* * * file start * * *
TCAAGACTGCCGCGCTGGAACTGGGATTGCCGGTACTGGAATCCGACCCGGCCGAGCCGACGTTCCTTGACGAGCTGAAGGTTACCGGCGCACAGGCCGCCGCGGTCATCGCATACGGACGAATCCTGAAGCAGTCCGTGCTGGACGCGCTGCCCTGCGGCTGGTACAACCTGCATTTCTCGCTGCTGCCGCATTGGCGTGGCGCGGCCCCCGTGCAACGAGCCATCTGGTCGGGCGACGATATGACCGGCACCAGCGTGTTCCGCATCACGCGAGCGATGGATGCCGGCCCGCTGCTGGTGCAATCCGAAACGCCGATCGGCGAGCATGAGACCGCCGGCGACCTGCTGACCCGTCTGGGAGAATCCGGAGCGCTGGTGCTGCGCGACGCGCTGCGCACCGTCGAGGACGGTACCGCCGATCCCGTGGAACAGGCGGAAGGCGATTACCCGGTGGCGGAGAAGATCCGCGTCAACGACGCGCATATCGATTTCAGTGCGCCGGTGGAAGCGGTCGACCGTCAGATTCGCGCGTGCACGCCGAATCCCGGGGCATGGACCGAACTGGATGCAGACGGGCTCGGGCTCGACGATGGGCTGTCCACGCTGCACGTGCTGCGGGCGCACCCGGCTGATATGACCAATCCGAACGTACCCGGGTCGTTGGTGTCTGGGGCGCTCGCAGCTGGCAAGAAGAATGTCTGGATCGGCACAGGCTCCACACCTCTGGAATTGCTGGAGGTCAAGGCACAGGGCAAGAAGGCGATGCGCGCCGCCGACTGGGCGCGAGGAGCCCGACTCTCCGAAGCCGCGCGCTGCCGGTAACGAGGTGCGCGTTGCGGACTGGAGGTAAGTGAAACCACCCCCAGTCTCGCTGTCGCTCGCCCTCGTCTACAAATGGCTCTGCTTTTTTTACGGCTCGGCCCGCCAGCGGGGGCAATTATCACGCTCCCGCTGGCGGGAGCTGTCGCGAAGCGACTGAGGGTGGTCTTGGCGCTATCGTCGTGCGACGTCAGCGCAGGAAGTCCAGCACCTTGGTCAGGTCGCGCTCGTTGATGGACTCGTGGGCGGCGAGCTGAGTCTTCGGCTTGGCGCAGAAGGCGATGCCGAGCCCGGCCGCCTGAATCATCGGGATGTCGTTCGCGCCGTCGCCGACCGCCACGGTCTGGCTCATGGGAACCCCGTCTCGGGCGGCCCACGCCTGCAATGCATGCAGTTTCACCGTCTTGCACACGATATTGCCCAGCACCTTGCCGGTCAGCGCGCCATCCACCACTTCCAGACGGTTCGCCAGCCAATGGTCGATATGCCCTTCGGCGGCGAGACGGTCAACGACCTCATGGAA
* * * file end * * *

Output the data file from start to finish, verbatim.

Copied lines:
TCAAGACTGCCGCGCTGGAACTGGGATTGCCGGTACTGGAATCCGACCCGGCCGAGCCGACGTTCCTTGACGAGCTGAAGGTTACCGGCGCACAGGCCGCCGCGGTCATCGCATACGGACGAATCCTGAAGCAGTCCGTGCTGGACGCGCTGCCCTGCGGCTGGTACAACCTGCATTTCTCGCTGCTGCCGCATTGGCGTGGCGCGGCCCCCGTGCAACGAGCCATCTGGTCGGGCGACGATATGACCGGCACCAGCGTGTTCCGCATCACGCGAGCGATGGATGCCGGCCCGCTGCTGGTGCAATCCGAAACGCCGATCGGCGAGCATGAGACCGCCGGCGACCTGCTGACCCGTCTGGGAGAATCCGGAGCGCTGGTGCTGCGCGACGCGCTGCGCACCGTCGAGGACGGTACCGCCGATCCCGTGGAACAGGCGGAAGGCGATTACCCGGTGGCGGAGAAGATCCGCGTCAACGACGCGCATATCGATTTCAGTGCGCCGGTGGAAGCGGTCGACCGTCAGATTCGCGCGTGCACGCCGAATCCCGGGGCATGGACCGAACTGGATGCAGACGGGCTCGGGCTCGACGATGGGCTGTCCACGCTGCACGTGCTGCGGGCGCACCCGGCTGATATGACCAATCCGAACGTACCCGGGTCGTTGGTGTCTGGGGCGCTCGCAGCTGGCAAGAAGAATGTCTGGATCGGCACAGGCTCCACACCTCTGGAATTGCTGGAGGTCAAGGCACAGGGCAAGAAGGCGATGCGCGCCGCCGACTGGGCGCGAGGAGCCCGACTCTCCGAAGCCGCGCGCTGCCGGTAACGAGGTGCGCGTTGCGGACTGGAGGTAAGTGAAACCACCCCCAGTCTCGCTGTCGCTCGCCCTCGTCTACAAATGGCTCTGCTTTTTTTACGGCTCGGCCCGCCAGCGGGGGCAATTATCACGCTCCCGCTGGCGGGAGCTGTCGCGAAGCGACTGAGGGTGGTCTTGGCGCTATCGTCGTGCGACGTCAGCGCAGGAAGTCCAGCACCTTGGTCAGGTCGCGCTCGTTGATGGACTCGTGGGCGGCGAGCTGAGTCTTCGGCTTGGCGCAGAAGGCGATGCCGAGCCCGGCCGCCTGAATCATCGGGATGTCGTTCGCGCCGTCGCCGACCGCCACGGTCTGGCTCATGGGAACCCCGTCTCGGGCGGCCCACGCCTGCAATGCATGCAGTTTCACCGTCTTGCACACGATATTGCCCAGCACCTTGCCGGTCAGCGCGCCATCCACCACTTCCAGACGGTTCGCCAGCCAATGGTCGATATGCCCTTCGGCGGCGAGACGGTCAACGACCTCATGGAA